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Disease Profile

Sinonasal undifferentiated carcinoma

Prevalence estimates on Rare Medical Network websites are calculated based on data available from numerous sources, including US and European government statistics, the NIH, Orphanet, and published epidemiologic studies. Rare disease population data is recognized to be highly variable, and based on a wide variety of source data and methodologies, so the prevalence data on this site should be assumed to be estimated and cannot be considered to be absolutely correct.


US Estimated

Europe Estimated

Age of onset





Autosomal dominant A pathogenic variant in only one gene copy in each cell is sufficient to cause an autosomal dominant disease.


Autosomal recessive Pathogenic variants in both copies of each gene of the chromosome are needed to cause an autosomal recessive disease and observe the mutant phenotype.


dominant X-linked dominant inheritance, sometimes referred to as X-linked dominance, is a mode of genetic inheritance by which a dominant gene is carried on the X chromosome.


recessive Pathogenic variants in both copies of a gene on the X chromosome cause an X-linked recessive disorder.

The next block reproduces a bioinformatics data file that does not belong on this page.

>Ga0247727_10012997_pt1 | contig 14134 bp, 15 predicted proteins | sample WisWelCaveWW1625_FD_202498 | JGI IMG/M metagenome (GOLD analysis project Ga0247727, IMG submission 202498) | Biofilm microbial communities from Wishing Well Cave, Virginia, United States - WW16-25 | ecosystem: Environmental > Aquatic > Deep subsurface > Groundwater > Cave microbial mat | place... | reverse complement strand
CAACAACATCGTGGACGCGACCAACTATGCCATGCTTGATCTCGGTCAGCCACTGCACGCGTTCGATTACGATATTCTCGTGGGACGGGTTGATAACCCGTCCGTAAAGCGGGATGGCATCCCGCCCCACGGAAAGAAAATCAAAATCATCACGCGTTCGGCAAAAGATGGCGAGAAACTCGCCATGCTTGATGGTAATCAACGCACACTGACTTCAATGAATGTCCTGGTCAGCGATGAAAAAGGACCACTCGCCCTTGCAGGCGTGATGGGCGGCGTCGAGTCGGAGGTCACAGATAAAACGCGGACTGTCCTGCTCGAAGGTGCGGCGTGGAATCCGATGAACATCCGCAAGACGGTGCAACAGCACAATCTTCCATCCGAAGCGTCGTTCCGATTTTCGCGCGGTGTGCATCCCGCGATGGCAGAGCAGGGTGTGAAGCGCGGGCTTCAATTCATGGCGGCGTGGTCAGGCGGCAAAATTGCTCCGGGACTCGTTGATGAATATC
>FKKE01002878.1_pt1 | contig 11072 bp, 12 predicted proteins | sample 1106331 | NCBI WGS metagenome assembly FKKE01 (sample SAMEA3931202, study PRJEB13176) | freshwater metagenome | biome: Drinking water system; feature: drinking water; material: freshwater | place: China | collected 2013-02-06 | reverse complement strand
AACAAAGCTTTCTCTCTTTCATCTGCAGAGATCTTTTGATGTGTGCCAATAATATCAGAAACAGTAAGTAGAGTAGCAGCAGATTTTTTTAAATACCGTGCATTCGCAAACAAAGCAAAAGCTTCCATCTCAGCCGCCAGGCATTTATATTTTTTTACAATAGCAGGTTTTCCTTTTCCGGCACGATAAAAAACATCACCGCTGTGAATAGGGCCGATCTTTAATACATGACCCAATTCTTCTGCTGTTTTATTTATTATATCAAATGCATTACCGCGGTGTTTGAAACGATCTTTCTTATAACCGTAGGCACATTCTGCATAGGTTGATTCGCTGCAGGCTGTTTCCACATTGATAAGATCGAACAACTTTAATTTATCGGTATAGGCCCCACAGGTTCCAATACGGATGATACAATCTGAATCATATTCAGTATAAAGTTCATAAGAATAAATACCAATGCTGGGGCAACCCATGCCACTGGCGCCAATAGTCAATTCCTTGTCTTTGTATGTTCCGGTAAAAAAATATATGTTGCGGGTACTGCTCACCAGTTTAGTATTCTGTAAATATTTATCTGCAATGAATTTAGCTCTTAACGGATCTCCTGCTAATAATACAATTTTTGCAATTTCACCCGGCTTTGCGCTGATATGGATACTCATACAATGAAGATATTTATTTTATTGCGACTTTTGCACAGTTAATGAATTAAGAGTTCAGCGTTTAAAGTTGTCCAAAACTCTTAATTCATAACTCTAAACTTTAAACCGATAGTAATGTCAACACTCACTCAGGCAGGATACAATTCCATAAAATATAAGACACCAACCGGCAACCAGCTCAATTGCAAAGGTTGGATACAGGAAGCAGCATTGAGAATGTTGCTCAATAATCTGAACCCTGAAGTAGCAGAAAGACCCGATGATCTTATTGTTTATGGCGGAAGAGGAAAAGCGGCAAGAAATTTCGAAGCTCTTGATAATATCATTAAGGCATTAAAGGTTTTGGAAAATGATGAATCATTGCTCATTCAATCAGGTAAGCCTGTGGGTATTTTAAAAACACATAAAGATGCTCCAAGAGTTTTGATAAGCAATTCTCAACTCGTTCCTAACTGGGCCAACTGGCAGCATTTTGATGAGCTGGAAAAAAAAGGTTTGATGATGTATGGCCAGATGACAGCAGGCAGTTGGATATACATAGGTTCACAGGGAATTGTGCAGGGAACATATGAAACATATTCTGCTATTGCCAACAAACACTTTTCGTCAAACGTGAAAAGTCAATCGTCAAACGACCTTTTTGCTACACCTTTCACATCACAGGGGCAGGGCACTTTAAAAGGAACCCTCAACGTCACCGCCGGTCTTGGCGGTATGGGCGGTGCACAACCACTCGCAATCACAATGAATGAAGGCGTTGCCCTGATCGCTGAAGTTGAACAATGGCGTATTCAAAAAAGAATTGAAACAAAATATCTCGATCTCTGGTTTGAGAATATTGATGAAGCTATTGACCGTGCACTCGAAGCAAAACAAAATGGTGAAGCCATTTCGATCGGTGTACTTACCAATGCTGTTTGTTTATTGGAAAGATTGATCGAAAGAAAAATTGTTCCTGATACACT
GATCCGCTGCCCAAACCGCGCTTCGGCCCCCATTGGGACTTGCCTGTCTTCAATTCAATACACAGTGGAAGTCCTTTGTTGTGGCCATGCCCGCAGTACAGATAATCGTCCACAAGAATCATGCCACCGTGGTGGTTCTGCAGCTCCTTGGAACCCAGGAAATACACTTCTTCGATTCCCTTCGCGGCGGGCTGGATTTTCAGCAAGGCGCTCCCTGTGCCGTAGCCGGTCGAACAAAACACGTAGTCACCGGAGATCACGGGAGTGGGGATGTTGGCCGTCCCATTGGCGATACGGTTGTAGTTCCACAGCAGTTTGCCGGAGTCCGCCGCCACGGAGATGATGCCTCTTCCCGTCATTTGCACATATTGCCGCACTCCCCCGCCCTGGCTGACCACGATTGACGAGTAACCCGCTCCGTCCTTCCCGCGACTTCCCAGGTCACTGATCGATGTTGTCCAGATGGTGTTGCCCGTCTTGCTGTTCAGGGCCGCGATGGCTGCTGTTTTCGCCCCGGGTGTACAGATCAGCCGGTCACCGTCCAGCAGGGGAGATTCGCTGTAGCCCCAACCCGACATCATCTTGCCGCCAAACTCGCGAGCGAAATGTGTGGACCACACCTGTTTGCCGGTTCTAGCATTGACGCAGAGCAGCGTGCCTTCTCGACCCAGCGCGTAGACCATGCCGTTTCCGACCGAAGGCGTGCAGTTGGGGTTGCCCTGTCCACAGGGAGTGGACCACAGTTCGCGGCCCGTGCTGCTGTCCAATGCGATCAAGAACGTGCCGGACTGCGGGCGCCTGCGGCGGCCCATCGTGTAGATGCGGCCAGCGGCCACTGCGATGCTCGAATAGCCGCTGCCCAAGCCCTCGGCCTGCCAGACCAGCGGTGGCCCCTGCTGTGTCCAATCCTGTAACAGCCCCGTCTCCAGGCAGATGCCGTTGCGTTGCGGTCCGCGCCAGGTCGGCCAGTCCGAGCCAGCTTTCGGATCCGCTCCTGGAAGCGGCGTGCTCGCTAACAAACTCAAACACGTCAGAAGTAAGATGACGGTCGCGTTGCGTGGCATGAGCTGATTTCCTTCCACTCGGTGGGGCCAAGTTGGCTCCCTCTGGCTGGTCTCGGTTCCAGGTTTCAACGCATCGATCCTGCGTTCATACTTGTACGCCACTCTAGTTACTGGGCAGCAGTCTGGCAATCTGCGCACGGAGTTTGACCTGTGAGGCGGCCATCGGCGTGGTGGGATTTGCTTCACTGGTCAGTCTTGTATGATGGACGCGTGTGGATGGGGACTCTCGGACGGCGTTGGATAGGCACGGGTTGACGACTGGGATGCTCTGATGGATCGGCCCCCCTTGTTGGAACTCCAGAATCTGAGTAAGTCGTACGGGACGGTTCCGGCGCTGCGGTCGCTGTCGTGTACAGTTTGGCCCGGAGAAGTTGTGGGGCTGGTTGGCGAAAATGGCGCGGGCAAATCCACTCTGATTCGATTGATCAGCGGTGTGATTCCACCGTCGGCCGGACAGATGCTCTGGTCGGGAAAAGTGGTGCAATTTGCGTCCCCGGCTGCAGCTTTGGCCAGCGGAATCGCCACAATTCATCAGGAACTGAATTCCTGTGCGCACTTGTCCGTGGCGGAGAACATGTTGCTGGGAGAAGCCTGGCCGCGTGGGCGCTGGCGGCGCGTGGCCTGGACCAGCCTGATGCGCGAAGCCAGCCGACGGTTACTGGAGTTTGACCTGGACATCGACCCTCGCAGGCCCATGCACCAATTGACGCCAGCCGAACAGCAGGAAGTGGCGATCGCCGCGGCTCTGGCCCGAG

Mitochondrial or multigenic Mitochondrial genetic disorders can be caused by changes (mutations) in either the mitochondrial DNA or nuclear DNA that lead to dysfunction of the mitochondria and inadequate production of energy.


Multigenic or multifactor Inheritance involving many factors, of which at least one is genetic but none is of overwhelming importance, as in the causation of a disease by multiple genetic and environmental factors.


Not applicable


Other names (AKA)

SNUC; Highly aggressive undifferentiated carcinoma of the nasal cavity and paranasal sinuses


Rare Cancers


Sinonasal undifferentiated carcinoma (SNUC) is a type of cancer that develops in the sinuses of the head. SNUC occurs when cells from the layer of tissue that lines the sinuses (called the epithelium) rapidly increase in number, forming a mass. The first symptoms of SNUC may include difficulty breathing though the nose or mild facial pain. As SNUC progresses, other symptoms may include nosebleeds, facial numbness, or tingling in the face. SNUC is an aggressive cancer, meaning it grows rapidly and has a tendency to spread into healthy tissues nearby and to more distant parts of the body (metastasis).[1][2] The cause of SNUC is still unknown.[3] When possible, the treatment is the complete removal of the tumor, combined with radiation therapy and chemotherapy. In cases where the tumor can't be removed completely, the treatment is with radiation and chemotherapy. The risk of the tumor coming back (relapse) is high and the probability of cure is modest.[4]


The exact cause of this tumor is still unknown. There are several risk factors that may increase the chances of developing it, such as:[5]